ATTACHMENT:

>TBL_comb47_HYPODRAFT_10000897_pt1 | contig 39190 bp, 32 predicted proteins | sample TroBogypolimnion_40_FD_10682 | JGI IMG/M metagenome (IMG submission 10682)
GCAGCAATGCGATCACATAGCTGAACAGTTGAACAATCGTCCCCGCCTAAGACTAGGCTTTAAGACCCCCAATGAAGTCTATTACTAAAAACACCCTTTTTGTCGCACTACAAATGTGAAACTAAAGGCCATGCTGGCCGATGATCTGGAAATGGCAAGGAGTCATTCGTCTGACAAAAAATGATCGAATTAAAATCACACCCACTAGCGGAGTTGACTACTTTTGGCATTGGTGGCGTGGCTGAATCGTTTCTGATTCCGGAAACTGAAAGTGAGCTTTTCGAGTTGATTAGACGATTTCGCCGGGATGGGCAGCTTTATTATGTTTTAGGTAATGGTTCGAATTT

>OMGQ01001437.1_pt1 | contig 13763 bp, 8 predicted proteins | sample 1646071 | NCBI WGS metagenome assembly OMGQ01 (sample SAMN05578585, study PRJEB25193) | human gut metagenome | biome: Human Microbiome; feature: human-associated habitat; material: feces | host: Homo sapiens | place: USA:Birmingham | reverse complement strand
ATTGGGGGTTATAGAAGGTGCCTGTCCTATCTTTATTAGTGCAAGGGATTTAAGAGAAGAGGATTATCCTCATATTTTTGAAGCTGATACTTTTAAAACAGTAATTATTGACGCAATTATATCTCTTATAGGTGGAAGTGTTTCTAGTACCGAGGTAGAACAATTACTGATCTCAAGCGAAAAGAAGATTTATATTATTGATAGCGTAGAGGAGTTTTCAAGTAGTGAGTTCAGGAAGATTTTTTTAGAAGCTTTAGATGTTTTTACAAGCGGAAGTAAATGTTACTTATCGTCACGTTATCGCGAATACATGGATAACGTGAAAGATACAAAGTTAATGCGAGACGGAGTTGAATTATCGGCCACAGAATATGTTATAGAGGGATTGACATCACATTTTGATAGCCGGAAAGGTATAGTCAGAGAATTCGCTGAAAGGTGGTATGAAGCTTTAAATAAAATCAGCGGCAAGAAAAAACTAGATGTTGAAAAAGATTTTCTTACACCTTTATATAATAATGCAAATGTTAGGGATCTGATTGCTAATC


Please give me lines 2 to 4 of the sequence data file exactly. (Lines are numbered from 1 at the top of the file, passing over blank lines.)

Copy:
GCAGCAATGCGATCACATAGCTGAACAGTTGAACAATCGTCCCCGCCTAAGACTAGGCTTTAAGACCCCCAATGAAGTCTATTACTAAAAACACCCTTTTTGTCGCACTACAAATGTGAAACTAAAGGCCATGCTGGCCGATGATCTGGAAATGGCAAGGAGTCATTCGTCTGACAAAAAATGATCGAATTAAAATCACACCCACTAGCGGAGTTGACTACTTTTGGCATTGGTGGCGTGGCTGAATCGTTTCTGATTCCGGAAACTGAAAGTGAGCTTTTCGAGTTGATTAGACGATTTCGCCGGGATGGGCAGCTTTATTATGTTTTAGGTAATGGTTCGAATTT

>OMGQ01001437.1_pt1 | contig 13763 bp, 8 predicted proteins | sample 1646071 | NCBI WGS metagenome assembly OMGQ01 (sample SAMN05578585, study PRJEB25193) | human gut metagenome | biome: Human Microbiome; feature: human-associated habitat; material: feces | host: Homo sapiens | place: USA:Birmingham | reverse complement strand
ATTGGGGGTTATAGAAGGTGCCTGTCCTATCTTTATTAGTGCAAGGGATTTAAGAGAAGAGGATTATCCTCATATTTTTGAAGCTGATACTTTTAAAACAGTAATTATTGACGCAATTATATCTCTTATAGGTGGAAGTGTTTCTAGTACCGAGGTAGAACAATTACTGATCTCAAGCGAAAAGAAGATTTATATTATTGATAGCGTAGAGGAGTTTTCAAGTAGTGAGTTCAGGAAGATTTTTTTAGAAGCTTTAGATGTTTTTACAAGCGGAAGTAAATGTTACTTATCGTCACGTTATCGCGAATACATGGATAACGTGAAAGATACAAAGTTAATGCGAGACGGAGTTGAATTATCGGCCACAGAATATGTTATAGAGGGATTGACATCACATTTTGATAGCCGGAAAGGTATAGTCAGAGAATTCGCTGAAAGGTGGTATGAAGCTTTAAATAAAATCAGCGGCAAGAAAAAACTAGATGTTGAAAAAGATTTTCTTACACCTTTATATAATAATGCAAATGTTAGGGATCTGATTGCTAATC